Fatboy Slim, Northumbria University, Newcastle

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The Independent Culture

Whether bringing 250,000 people to his home town of Brighton for a free beach party or rocking student venues like this, Norman "Fatboy Slim" Cook's ability to deliver crowd-pleasing party DJ sets is renowned. Less successful, however, has been his recording career, with sales dwindling with each new album.

Inevitably, the gulf between DJ sets and album outings has grown ever wider. Indeed, the almost schizophrenic career paths of the two sides of Fatboy epitomise the dichotomy facing the dance music industry: sure, people still want to dance, but they no longer want to buy the album afterwards.

It was no surprise that, just as the famed Brighton party was breaking records for a one-day rave, so Fatboy's then-latest album, Halfway Between the Gutter and the Stars, could be found in huge quantities at Asda, knocked down to £2.99. So, where's this forty-something dance music fanatic to go to when the divide between his two worlds has grown so wide? The answer is backwards.

With his latest album, Palookaville, Cook has rediscovered the punk and psychobilly sounds that made him pogo as a teenager. By employing a live and raw band for his recordings, he's reignited his tired, old dance sound with an exciting, older punk rush, narrowing the gap between the genres in the process. Nothing new here, of course. Dance producers have long attempted the cross-generational fusion of punk and dance music. But with Cook you get the feeling that this is the music he's always wished he could release.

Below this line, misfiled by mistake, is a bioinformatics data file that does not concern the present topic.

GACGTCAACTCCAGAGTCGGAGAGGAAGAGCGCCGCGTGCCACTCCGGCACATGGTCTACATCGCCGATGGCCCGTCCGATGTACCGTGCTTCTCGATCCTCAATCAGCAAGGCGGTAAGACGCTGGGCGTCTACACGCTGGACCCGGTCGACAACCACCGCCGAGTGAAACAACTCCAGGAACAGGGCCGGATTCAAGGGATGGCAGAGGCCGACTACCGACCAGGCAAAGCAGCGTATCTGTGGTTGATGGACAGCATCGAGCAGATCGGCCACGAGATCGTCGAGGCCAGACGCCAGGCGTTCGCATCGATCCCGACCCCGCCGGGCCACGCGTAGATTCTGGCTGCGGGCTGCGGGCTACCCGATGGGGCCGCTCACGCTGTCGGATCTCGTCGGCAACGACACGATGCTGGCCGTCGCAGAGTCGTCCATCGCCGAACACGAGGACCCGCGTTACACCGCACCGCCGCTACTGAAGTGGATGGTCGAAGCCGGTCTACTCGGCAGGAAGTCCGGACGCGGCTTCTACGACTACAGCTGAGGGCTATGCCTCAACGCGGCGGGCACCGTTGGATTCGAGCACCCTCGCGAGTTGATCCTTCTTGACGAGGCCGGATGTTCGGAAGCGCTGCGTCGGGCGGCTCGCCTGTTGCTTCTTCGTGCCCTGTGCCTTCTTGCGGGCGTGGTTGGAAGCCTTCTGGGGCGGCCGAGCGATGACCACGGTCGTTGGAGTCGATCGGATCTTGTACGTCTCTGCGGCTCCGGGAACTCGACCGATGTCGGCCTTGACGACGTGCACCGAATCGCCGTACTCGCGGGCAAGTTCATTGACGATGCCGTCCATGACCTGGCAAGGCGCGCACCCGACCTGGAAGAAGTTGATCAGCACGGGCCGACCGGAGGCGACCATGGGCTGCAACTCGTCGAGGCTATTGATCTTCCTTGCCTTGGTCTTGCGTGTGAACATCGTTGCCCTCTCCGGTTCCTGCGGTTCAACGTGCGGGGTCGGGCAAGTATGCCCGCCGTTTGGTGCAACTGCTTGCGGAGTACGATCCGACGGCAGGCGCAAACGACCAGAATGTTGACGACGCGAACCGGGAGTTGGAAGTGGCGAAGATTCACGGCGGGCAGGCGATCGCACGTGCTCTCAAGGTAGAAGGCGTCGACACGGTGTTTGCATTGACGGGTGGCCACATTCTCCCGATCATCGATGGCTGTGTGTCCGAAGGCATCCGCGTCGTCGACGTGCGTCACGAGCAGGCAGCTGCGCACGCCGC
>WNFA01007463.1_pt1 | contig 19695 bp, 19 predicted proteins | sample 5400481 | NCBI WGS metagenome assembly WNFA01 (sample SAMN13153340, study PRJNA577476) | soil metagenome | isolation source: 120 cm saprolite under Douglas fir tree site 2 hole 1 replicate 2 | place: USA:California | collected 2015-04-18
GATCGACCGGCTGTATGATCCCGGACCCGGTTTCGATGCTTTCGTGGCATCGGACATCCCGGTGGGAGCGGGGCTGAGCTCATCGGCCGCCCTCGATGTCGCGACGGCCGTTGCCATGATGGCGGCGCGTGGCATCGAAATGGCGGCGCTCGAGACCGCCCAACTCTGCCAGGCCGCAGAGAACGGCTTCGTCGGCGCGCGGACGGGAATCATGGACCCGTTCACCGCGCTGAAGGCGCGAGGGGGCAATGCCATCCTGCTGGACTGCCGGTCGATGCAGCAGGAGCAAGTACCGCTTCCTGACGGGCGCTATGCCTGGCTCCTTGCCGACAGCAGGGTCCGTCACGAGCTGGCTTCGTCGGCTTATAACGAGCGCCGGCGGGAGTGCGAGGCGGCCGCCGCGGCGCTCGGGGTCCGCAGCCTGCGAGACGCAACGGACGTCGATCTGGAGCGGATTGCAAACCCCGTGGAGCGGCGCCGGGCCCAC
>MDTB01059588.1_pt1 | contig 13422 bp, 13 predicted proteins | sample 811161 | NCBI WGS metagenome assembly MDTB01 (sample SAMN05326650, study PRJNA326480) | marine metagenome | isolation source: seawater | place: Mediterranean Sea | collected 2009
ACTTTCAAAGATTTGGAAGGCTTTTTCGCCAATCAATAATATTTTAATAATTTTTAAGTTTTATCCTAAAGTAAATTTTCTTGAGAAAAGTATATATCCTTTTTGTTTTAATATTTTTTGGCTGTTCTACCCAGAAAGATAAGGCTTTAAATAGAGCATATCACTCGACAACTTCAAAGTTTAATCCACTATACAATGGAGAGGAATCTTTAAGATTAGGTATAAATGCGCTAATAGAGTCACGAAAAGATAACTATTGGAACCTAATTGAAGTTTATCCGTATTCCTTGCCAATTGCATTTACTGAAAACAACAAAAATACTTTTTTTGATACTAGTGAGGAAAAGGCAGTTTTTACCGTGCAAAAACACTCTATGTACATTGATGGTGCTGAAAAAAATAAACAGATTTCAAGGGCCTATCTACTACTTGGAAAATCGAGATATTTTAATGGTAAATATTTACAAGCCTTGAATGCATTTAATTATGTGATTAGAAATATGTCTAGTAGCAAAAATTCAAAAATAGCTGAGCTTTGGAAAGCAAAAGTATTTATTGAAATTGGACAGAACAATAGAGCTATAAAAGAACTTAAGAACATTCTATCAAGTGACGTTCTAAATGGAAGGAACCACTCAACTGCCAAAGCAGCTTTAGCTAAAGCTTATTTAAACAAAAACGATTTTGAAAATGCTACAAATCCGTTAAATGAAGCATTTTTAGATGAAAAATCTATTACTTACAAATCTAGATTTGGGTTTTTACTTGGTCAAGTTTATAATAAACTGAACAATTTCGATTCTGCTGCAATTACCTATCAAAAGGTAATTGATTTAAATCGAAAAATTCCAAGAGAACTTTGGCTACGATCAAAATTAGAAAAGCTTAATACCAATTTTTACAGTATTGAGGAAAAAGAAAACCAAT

Forget his jazz punk forays with Freak Power, or the cheesy house anthems of Pizzaman. Forget, too, the big beats of Fatboy Slim of old. This newer version has no sense of youth-grabbing desperation about it. At Northumbria University, that cavern between album and performance finally showed signs of being narrowed, as Cook donned his bass guitar for the first time since his days in leftie Indie-pop outfit The Housemartins to join support band Jonny Quality in renditions of Palookaville stand-out tracks "Long Way From Home", "Push and Shove" and "Wonderful Night". As Jonny Quality offered their rendition of current Fatboy Slim single "Slash Dot Dash", Cook made his way to the decks, arms aloft with triumph.

But, for the hardcore dance fans, the DJ-meets-live-band sound clash is little more than a diversion, with Cook delivering what you would expect from a seasoned pro. If the theme of the evening was bridging the divide, though, the biggest irony came with the stage set-up. Cook was raised on a DJ podium; the live band strutted their stuff on stage. The genres may have blended perfectly but the two worlds still seemed forever separate.

Norman "Fatboy Slim" Cook, it would seem, will forever straddle two worlds; only occasionally bringing them together.

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